After a largely ignored first book and a spell toiling as an ad-man, pushing cream-cakes, Rushdie attempted to write a Serious Novel of the kind people in 70s England were thinking only Americans were allowed to do (see above). In order to make a splash, he picked India as his topic and Magic Realism as his toolkit but couldn’t help including film-buff Hollywood allusions. The basic conceit is a sort of John Wyndham idea that all children born in India or the two Pakistans at the precise moment of Partition in 1947 were gifted with super-powers. Yes, a bit like Heroes. Our narrator, Saleem Sinai, is trying to tell his and the country’s story to his girlfriend but keeps digressing and trying to balance explaining everything with keeping it chronological.Tristram Shandy is an ancestor of this book as well as the Ramayana and Garcia Marquez. I found it hard not to think of Ronnie Corbett first time I read it.
It’s a lot less haphazard than it presents itself as being. A great deal of effort and trial runs must have gone into positioning the references to the implied listener getting frustrated or bored at the times when nine out of ten readers are thinking exactly that. It’s far from random but it attempts to seem improvised. A similar effort has gone into making sure that a detailed knowledge of Indian politics and the various religions and mythologies isn’t compulsory before you start. This is, however, not to be trusted as a primer on such topics.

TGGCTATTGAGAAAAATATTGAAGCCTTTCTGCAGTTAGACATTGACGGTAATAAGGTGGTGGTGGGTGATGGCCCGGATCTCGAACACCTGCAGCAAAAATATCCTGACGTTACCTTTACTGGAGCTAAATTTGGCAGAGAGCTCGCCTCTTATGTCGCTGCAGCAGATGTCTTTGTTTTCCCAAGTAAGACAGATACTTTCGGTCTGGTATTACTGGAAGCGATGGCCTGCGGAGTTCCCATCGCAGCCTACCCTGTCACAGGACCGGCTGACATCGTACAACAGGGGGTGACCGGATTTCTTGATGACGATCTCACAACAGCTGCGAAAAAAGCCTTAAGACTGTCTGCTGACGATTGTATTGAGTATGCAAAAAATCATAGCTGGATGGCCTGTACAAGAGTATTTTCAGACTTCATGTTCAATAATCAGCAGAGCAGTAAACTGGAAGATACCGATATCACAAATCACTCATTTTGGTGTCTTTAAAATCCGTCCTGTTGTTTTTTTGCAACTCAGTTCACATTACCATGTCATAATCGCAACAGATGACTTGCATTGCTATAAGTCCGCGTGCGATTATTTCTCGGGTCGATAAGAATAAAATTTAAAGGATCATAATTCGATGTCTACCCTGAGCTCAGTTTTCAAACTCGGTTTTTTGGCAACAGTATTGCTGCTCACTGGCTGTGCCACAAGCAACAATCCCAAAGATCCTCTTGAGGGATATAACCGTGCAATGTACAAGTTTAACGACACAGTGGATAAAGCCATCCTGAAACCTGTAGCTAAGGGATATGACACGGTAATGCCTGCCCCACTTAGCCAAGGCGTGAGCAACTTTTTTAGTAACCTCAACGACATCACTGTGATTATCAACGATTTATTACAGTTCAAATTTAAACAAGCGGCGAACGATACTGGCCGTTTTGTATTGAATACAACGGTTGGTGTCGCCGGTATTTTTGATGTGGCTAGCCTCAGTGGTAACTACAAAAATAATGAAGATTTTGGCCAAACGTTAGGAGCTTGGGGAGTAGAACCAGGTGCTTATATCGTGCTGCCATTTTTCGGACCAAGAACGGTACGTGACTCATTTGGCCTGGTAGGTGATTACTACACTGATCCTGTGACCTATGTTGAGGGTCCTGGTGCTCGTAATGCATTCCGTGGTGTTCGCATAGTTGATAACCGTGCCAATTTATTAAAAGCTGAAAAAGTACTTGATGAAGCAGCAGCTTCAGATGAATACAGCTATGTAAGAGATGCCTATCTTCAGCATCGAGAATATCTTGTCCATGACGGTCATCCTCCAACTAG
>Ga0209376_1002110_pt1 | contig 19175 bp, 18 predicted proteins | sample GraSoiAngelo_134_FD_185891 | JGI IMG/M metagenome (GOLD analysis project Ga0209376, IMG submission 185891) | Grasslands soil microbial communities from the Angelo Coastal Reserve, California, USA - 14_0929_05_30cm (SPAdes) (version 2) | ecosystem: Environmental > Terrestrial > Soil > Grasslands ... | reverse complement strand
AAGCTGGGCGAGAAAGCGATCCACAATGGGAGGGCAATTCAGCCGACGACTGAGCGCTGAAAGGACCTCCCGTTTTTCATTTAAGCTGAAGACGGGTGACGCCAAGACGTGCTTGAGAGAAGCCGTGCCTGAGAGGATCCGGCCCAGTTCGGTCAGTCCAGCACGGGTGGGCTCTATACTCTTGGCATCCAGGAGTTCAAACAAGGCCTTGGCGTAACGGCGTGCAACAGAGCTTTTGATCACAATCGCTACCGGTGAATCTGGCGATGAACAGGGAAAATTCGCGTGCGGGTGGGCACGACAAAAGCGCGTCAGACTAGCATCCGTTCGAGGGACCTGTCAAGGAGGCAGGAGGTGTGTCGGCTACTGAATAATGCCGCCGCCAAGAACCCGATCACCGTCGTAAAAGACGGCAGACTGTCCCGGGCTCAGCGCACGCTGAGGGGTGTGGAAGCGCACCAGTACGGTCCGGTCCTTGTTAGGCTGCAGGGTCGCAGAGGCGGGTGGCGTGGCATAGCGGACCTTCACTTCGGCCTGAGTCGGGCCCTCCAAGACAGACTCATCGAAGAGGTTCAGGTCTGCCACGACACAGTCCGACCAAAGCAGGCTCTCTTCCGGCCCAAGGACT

Above all, it’s a book that is concerned with the sensation of being overwhelmed. On a first reading it’s all you can do to keep your head above water and struggle to the end. That’s not a bad thing in itself. It might almost be a good analogy for living in India under Indira Gandhi. Rushdie throws every trick he knows into this novel and nothing he’s done since quite matches up. The next-best attempt at an Anglo-Indian Magic Realist saga, The Satanic Verses, might as well have been called Tonight, Matthew, I’m Going to be One Hundred Years of Solitude. 9 Rushdie’s got a knighthood now, hangs out with Bono and dates models. He’s an insider, a pillar of the establishment, a position he earned by articulating a special form of not-quite-outsider status.
By Tat Wood